(Reuters) - Arizona's secretary of state said Friday he had asked officials in Hawaii to verify that Barack Obama was born in their state in order for the president's name to appear on the November ballot in Arizona.
Ken Bennett, who is Republican presidential candidate Mitt Romney's campaign co-chairman in Arizona, said he made the request on behalf of a constituent.
Earlier this year, hardline Arizona sheriff Joe Arpaio announced that an investigation by his office had found that Obama's birth certificate was a forgery.
Most Republican critics of Obama have given up pushing widely discredited long-running allegations that he was not born in the United States.
Bennett said he is attempting to confirm that Obama's name can appear on Arizona's presidential ballot, the Arizona Republic newspaper said.
While confirming on Friday that he had made the request, Bennett said he did not buy into the "birther" belief.
"First, I have been on the record since 2009 that I believe the president was born in Hawaii. I am not a 'birther,'" he said in a statement.
"At the request of a constituent, I asked the state of Hawaii for a for a verification in lieu of certified copy. We're merely asking them to officially confirm they have the president's birth certificate in their possession and are awaiting their response," he said.
The White House has denied repeated claims that Obama was not born in the United States.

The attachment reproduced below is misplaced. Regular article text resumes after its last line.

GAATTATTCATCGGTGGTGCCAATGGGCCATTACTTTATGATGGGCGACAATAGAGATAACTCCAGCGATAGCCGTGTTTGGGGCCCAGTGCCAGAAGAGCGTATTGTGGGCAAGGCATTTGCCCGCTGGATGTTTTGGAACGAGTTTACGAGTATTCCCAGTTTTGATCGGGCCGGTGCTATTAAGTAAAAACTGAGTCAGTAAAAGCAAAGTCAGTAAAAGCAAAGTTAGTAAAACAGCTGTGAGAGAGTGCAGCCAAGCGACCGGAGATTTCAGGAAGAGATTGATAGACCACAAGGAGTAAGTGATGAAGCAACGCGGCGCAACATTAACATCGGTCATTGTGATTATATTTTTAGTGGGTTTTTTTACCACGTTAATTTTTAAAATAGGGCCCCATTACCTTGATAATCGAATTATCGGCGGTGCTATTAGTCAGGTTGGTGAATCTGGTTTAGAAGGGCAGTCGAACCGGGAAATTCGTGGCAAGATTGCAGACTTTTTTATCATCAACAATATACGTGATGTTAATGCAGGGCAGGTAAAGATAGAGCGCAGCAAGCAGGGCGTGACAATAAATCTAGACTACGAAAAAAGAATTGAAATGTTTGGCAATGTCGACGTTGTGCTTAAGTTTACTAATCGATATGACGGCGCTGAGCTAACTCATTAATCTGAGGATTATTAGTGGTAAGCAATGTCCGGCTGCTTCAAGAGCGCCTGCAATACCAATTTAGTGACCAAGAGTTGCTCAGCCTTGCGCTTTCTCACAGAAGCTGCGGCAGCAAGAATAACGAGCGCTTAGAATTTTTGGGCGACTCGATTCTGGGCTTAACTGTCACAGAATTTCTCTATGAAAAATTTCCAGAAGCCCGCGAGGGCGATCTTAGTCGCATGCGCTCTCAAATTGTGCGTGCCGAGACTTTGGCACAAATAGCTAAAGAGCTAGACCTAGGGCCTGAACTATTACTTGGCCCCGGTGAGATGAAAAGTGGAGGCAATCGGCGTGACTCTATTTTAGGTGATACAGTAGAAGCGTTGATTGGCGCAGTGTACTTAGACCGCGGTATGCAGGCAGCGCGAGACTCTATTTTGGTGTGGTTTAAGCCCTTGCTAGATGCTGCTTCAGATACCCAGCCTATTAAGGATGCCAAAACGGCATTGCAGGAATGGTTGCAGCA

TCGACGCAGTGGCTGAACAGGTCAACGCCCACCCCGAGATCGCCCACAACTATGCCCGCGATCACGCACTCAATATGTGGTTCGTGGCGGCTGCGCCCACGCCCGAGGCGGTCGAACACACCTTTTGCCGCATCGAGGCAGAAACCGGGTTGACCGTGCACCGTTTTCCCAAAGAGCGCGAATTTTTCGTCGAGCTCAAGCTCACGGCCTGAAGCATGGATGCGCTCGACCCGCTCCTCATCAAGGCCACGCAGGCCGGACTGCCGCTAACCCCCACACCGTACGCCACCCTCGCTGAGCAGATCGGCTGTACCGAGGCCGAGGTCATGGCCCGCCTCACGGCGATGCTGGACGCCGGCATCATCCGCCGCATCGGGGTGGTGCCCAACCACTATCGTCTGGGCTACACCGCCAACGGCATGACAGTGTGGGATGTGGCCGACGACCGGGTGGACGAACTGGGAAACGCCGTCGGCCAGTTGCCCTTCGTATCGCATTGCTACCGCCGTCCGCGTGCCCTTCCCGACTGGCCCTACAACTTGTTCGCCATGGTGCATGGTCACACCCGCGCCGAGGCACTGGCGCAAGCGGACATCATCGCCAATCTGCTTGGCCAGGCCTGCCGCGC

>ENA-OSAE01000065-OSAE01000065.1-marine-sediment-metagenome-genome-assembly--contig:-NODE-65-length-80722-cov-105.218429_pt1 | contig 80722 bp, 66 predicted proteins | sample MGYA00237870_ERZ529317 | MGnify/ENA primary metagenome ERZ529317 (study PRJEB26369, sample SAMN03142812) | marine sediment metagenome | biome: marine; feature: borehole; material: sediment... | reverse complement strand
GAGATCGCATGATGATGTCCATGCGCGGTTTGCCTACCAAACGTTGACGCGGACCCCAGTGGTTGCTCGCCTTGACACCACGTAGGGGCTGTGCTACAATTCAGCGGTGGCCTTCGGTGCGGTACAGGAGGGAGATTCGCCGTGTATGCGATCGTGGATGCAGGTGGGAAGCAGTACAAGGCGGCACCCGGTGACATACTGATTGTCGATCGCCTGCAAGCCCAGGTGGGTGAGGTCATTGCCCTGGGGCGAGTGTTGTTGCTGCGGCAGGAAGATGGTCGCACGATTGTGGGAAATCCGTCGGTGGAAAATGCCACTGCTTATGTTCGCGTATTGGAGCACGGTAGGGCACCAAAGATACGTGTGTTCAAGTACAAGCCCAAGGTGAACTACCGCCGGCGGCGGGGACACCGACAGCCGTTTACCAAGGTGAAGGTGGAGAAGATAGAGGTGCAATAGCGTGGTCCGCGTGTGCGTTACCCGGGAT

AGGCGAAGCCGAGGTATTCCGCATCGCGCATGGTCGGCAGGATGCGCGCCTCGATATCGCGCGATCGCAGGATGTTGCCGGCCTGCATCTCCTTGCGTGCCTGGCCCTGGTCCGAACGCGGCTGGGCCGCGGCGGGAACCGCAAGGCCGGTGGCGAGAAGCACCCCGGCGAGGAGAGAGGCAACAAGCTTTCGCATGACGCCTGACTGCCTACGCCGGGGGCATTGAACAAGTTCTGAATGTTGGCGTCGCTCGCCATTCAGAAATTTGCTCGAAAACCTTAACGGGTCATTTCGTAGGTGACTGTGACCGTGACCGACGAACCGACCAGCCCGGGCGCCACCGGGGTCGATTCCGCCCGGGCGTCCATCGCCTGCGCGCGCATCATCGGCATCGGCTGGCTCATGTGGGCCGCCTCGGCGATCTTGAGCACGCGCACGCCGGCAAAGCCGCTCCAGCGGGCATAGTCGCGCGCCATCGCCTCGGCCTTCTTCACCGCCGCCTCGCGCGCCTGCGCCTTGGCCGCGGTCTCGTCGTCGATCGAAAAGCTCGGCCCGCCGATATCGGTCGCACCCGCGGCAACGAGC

In April 2011, Obama released a longer version of his birth certificate to try to put to rest speculation that he was not born in the country as required by the U.S. Constitution to become president.
The Arizona Republic said Bennett made the request about eight weeks ago and communicated with Hawaii officials as early as four weeks ago.
Bennett's office did not immediately return calls seeking further comment on Friday.
In March, Maricopa County Sheriff Arpaio declared Obama's birth certificate a forgery following an investigation by a volunteer posse, acting at the request of conservative Tea Party activists in the Phoenix valley.
The move reviving the birther controversy by Bennett - who is the state's elections chief - met with a weary response from local Democrats on Friday.
"Tea Party Republicans are at it again," Luis Heredia, the executive director of the Arizona Democratic Party, told Reuters.
"By catering to right-wing extremists, Bennett is trying to score cheap political points while sacrificing common sense. Arizona deserves better. It is time to move our state forward."
Editing by Corrie MacLaggan and Bill Trott